It’s the only island in the world to go 100% renewable for a month. Here’s how they did it.

Jacint Bofill /

If you’ve ever been to Spain’s Canary Islands — which lie off the African coast near southern Morocco — you will know how spectacular they are. Volcanoes, some of them active, thrust into the sky and blond beaches attract millions of travelers from Europe and beyond.

And now one of them has proved to be spectacular in another way: tiny El Hierro (population 10,000) has become the only island in the world to have functioned for 28 days in a row using renewable energy, in this case from wind and water.

READ MORE: A Small Island Ponders Its Wind Potential — And Its Birds

READ MORE: The World’s Glaciers And Ice Sheets Are Belching — And That’s A Big Problem

Not only that, but it has employed its location and topography to create an unusual route away from using fossil fuels for power generation.

First of all, being a small island in the Atlantic, it has plenty of ocean breezes. And then it is mountainous, with steep hills. And so it has combined wind generation with the power of gravity to create a pumped-storage hydroelectric system. In other words, it uses wind power to pump water into a reservoir which then can be released to drive turbines to produce electricity. This means that when the wind subsides, the water can be released and power keeps on coming.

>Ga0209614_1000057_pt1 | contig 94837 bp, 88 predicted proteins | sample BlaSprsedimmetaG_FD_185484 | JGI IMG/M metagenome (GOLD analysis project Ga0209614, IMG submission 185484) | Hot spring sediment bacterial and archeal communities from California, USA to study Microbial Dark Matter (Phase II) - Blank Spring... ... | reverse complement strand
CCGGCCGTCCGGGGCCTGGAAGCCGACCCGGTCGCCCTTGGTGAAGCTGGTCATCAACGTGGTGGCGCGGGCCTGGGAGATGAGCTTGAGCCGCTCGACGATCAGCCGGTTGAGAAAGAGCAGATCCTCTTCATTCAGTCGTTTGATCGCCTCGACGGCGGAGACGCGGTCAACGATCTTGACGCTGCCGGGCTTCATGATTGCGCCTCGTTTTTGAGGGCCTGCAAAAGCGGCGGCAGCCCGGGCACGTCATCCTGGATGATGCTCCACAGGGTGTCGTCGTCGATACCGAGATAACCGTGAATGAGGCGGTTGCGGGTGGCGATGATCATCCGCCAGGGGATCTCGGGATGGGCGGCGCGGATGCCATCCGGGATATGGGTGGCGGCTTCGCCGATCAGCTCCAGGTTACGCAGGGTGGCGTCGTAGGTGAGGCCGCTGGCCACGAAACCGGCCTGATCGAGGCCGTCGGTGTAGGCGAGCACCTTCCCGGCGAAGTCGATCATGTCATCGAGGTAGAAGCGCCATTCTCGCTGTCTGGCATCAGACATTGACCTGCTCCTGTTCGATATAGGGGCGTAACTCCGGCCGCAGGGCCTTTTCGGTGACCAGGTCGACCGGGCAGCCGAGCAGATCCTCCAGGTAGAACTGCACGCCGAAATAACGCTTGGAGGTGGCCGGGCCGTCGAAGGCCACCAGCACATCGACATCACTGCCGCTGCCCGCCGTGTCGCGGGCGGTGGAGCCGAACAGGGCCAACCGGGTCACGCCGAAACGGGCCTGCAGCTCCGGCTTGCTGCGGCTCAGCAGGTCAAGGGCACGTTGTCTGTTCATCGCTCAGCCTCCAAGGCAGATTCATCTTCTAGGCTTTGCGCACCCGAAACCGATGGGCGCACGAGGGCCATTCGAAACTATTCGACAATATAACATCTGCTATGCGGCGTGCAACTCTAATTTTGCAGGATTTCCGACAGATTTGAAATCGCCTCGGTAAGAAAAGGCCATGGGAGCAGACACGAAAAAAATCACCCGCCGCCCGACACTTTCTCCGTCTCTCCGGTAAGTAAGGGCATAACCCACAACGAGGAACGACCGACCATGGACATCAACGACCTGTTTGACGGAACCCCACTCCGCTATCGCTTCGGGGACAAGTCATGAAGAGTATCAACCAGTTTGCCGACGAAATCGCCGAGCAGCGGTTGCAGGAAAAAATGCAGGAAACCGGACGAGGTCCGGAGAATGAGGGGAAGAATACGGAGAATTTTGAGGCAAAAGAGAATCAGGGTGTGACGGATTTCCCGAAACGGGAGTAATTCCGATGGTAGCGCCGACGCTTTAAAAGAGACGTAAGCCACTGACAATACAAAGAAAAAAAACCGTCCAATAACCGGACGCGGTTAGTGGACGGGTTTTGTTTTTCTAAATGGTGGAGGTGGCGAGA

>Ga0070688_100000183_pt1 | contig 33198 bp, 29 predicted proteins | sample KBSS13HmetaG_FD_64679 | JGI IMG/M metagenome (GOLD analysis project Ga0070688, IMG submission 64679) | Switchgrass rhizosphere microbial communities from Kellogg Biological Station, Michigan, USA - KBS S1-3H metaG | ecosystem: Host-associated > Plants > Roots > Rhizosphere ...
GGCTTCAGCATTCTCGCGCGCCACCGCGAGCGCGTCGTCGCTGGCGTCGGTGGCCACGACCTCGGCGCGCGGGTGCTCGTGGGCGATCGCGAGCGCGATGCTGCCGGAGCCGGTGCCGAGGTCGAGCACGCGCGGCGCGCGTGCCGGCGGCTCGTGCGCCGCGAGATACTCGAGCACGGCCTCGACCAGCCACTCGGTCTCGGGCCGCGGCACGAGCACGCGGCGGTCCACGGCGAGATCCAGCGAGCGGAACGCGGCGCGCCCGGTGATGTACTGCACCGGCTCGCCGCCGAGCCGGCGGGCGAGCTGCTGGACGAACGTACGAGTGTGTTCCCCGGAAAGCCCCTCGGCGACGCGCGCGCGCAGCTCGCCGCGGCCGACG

The project is called Gorona del Viento (Wind-Powered Hydro) and was started in 2014 as a public-private venture with funding from Spain, the European Union and Spanish electricity giant Endesa (ELEZY).

Spokeswoman Cristina Morales provided more details to The World: “We use [the wind-generated power] to pump desalinated water — 2,500 cubic liters per hour — from a low reservoir up to another high on the mountainside. Then, we release that water down through turbines. This generates whatever electricity shortfall we might have.” 
On windy days, the outlet reported, five giant windmills can provide much of the island’s electricity as well as pumping water to the higher reservoir. On days when there’s little wind, stored water can be released to compensate. And if the wind stops altogether, the upper reservoir — which is 2,100 feet above the lower one — can keep El Hierro’s lights on for up to three days. 

And, if everything works out, for 28.

Similar Posts